Tropical Storm Nicole reached hurricane force as it plowed into the Bahamas on Wednesday, lashing the West Indies archipelago nation with howling winds and raging surf while churning ever closer to Florida’s Atlantic shoreline.
Nicole, newly classified as a hurricane, was packing sustained winds of up 120 km per hour as it made landfall on Grand Bahama Island, the Miami-based National Hurricane Center reported.
Even before reaching hurricane strength, the storm unleashed “extensive flooding” across much of the Bahamas, including the islands of Grand Bahama, Eleuthera, Andros and the Abacos, National Emergency Management Agency chief Captain Stephen Russell said at a news conference.
Grand Bahama, Bimini and the Berry Islands in the northwest corner of the island nation remained under a hurricane warning.
As the storm closed in earlier in the day, some Bahamas residents fled their homes amid fierce winds and flooding.
Ann Wilmore, 60, of Dundas Town on the island of Abaco, evacuated her trailer and sought refuge in a nearby house. “I’m monitoring the weather very closely,” Wilmore said by phone.
The Bahamas Department of Meteorology reported a nearly 1.2 meters storm surge north of the town of Treasure Cay on Abaco.
Waves of surf flooded at least one road in Nassau, the capital, officials said.
Florida’s east coast was buffeted from afar by tropical storm-force winds and showers in an ominous precursor to the dangerous tempest forecast for Thursday in a state still recovering from its last hurricane disaster six weeks ago.
The storm’s center was expected to pass well north of Miami, Florida’s most populous city.
But Governor Ron DeSantis declared a state of emergency for 45 counties, and a hurricane warning remain posted for a 386 kilometer expanse of Florida’s Atlantic seaboard from Boca Raton north to around Flagler Beach.
The National Hurricane Center also issued storm-surge advisories for much of Florida’s east coast, warning that wind-driven waves of seawater were expected to wash over beaches and rush inland to flood low-lying areas well beyond the shoreline.
Storm surge caused widespread devastation to Florida’s Gulf Coast when the last major storm, Hurricane Ian, crashed ashore there on September 28, causing an estimated $60 billion in damage and claiming more than 140 lives.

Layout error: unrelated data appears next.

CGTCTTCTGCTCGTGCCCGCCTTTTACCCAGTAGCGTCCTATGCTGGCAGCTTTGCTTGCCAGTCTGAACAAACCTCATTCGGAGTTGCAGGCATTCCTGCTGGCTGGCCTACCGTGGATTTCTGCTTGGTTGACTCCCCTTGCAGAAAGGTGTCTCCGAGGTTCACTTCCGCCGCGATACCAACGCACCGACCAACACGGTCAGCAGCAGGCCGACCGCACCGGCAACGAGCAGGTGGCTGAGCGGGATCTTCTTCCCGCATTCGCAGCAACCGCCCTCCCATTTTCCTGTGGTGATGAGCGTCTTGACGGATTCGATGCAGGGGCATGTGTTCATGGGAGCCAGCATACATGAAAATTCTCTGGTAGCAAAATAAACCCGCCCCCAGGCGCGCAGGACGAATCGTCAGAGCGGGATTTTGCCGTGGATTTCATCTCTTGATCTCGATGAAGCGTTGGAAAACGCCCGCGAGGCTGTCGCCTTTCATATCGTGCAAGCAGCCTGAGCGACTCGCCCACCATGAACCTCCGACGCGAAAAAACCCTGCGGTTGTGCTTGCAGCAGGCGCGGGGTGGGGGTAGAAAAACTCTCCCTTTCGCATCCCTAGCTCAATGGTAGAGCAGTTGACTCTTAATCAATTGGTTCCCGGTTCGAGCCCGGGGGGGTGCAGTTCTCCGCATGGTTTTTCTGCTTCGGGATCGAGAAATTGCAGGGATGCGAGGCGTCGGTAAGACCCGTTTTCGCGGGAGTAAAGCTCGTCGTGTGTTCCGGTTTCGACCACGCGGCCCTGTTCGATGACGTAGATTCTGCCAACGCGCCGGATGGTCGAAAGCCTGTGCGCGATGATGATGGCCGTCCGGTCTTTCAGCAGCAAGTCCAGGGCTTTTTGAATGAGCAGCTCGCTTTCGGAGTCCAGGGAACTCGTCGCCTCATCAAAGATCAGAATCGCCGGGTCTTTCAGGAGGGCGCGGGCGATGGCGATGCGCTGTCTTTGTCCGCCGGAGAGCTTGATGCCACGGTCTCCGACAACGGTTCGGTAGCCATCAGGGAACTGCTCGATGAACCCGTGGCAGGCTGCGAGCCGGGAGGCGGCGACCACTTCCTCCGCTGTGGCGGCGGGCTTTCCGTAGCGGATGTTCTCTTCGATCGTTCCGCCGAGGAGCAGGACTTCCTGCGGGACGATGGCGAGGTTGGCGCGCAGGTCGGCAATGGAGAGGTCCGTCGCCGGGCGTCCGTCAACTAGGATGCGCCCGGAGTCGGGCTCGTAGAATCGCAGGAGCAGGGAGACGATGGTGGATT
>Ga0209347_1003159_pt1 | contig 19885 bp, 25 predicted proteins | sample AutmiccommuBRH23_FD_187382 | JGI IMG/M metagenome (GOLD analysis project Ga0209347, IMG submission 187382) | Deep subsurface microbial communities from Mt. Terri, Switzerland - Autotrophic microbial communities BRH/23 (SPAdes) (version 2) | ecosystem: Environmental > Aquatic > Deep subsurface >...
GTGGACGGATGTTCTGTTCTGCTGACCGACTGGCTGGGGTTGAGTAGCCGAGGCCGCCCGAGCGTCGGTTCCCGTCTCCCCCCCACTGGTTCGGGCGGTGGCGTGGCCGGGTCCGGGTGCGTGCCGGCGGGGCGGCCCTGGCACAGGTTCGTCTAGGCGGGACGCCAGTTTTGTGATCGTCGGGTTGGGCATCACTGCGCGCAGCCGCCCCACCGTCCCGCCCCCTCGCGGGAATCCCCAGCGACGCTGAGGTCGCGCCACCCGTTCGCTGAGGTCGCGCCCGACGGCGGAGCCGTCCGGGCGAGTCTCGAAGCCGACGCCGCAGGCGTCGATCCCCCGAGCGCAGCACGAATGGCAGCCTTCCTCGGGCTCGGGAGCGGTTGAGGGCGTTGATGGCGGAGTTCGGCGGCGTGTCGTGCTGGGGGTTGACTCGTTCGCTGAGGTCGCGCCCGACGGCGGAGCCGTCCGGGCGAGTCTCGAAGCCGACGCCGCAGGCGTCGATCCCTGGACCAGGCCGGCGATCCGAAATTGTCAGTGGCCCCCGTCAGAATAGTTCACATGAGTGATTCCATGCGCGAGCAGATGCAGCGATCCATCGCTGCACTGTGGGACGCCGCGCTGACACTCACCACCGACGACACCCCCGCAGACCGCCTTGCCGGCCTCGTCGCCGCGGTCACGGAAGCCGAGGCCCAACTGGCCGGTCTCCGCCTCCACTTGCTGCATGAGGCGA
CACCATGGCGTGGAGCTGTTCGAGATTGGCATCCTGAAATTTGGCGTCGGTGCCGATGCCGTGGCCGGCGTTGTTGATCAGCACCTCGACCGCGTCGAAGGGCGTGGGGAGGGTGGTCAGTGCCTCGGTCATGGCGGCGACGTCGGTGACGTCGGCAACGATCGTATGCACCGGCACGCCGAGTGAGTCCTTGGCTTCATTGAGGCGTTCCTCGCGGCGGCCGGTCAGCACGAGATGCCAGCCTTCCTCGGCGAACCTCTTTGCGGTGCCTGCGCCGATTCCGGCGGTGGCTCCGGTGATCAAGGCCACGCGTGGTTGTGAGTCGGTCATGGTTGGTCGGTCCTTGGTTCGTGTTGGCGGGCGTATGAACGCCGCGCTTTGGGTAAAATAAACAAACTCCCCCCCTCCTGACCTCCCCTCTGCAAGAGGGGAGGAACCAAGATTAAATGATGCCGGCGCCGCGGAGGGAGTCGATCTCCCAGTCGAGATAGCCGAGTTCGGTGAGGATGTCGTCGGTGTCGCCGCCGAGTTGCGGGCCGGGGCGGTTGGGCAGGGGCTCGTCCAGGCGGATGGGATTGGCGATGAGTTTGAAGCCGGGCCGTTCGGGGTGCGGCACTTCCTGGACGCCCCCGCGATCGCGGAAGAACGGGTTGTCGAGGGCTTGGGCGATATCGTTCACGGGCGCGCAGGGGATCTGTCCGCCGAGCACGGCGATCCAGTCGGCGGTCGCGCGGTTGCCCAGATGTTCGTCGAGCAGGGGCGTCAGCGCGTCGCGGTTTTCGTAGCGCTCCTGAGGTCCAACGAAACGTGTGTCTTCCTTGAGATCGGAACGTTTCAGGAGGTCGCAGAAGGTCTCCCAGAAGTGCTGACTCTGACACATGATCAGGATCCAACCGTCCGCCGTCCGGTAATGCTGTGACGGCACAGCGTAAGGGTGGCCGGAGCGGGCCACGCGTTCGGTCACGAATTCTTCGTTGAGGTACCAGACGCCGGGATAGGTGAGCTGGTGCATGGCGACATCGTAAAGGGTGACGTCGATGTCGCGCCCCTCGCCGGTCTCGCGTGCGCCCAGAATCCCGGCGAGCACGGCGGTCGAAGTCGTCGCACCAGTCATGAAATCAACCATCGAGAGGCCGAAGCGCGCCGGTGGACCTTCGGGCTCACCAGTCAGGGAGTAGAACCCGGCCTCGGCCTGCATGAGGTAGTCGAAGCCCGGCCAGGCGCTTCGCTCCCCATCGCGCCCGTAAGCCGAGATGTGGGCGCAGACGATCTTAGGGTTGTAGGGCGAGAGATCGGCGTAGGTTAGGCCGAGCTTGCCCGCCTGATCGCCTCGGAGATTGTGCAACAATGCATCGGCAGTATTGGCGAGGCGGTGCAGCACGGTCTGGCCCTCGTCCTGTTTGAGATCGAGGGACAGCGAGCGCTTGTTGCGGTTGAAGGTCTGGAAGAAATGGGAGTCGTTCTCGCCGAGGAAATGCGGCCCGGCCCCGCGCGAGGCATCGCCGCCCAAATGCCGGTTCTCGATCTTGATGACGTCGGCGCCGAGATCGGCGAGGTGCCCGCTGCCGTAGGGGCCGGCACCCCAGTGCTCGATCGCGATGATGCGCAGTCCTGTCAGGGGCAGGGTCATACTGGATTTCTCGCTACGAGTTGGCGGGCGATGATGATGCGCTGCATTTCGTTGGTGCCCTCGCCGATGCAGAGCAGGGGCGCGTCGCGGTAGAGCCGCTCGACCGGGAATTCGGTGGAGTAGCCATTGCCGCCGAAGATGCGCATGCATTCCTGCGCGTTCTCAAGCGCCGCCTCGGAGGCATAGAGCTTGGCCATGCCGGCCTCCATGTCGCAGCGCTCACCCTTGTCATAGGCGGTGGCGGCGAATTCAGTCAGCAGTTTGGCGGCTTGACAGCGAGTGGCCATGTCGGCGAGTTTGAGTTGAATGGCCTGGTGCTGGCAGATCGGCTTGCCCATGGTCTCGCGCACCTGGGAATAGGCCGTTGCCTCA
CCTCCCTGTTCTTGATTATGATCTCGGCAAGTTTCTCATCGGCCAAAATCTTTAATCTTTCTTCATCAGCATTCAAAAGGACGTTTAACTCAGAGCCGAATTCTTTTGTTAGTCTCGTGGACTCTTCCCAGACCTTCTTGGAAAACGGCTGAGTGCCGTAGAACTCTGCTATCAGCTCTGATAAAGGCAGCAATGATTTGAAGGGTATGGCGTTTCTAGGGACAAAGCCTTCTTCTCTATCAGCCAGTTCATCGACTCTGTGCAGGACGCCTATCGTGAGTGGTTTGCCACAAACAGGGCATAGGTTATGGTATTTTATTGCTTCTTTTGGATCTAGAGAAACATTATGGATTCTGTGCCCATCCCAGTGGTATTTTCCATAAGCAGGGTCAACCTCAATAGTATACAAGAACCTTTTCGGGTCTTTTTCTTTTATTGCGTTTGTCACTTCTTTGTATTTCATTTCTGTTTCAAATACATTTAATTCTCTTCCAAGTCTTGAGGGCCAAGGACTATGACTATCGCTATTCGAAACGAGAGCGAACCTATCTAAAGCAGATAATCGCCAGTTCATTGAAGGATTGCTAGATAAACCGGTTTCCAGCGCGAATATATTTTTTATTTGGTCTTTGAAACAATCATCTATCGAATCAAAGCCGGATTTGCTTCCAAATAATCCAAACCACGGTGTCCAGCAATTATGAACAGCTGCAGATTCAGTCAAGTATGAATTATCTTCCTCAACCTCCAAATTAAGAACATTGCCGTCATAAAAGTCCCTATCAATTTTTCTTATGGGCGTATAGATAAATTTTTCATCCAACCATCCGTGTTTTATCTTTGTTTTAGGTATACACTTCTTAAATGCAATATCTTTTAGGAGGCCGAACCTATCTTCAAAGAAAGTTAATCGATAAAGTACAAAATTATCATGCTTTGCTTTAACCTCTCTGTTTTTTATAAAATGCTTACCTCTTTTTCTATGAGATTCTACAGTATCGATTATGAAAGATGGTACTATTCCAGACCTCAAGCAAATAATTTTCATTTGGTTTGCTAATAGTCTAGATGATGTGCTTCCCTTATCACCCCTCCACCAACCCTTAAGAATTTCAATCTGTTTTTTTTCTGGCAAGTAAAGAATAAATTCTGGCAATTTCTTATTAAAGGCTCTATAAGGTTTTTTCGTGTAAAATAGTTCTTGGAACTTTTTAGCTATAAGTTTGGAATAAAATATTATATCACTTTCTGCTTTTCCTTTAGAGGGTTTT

At a news conference on Wednesday, DeSantis urged residents to prepare.
“Please make a plan,” he said. “This is likely to be a storm making landfall and will affect huge parts of Florida tomorrow.”
Although curiosity seekers ventured outdoors during the day to catch a glimpse of the roiling, high surf, pose for tropical cyclone “selfies” or capture a video clip of the gathering storm, many were taking the situation more seriously.
“We have had a lot of flooding within the last couple of storms,” said Leanne Hansard, 53, a Daytona Beach resident who was boarding windows to her family’s insurance office. “Florida is surrounded by water on all sides, so eventually you’re going to have water.”
At the governor’s request, the Federal Emergency Management Agency approved emergency protective assistance for the 45 counties most likely to be affected.
State officials opened 15 emergency shelters across the region, activated 600 National Guard troops for emergency response and recovery efforts, and placed 1 600 utility workers on standby to restore power knocked out by the storm.
More than a dozen school districts were closed on Wednesday and more than 20 school districts across the state were scheduled to be closed on Thursday.
On its forecast track, Nicole’s center was expected to continue sweeping through the northwest Bahamas on Wednesday night before approaching Florida’s Atlantic coast, where forecasters said it was likely to make landfall on Thursday, still as a hurricane.
Several counties along the Florida coast issued mandatory orders and voluntary evacuation advisories for homes near the shore and on barrier islands.
Orlando International Airport announced it was ceasing commercial operations at 4 pm (2000 GMT) on Wednesday.
The storm was forecast to move into southern Georgia on Thursday before moving into the Carolinas on Friday.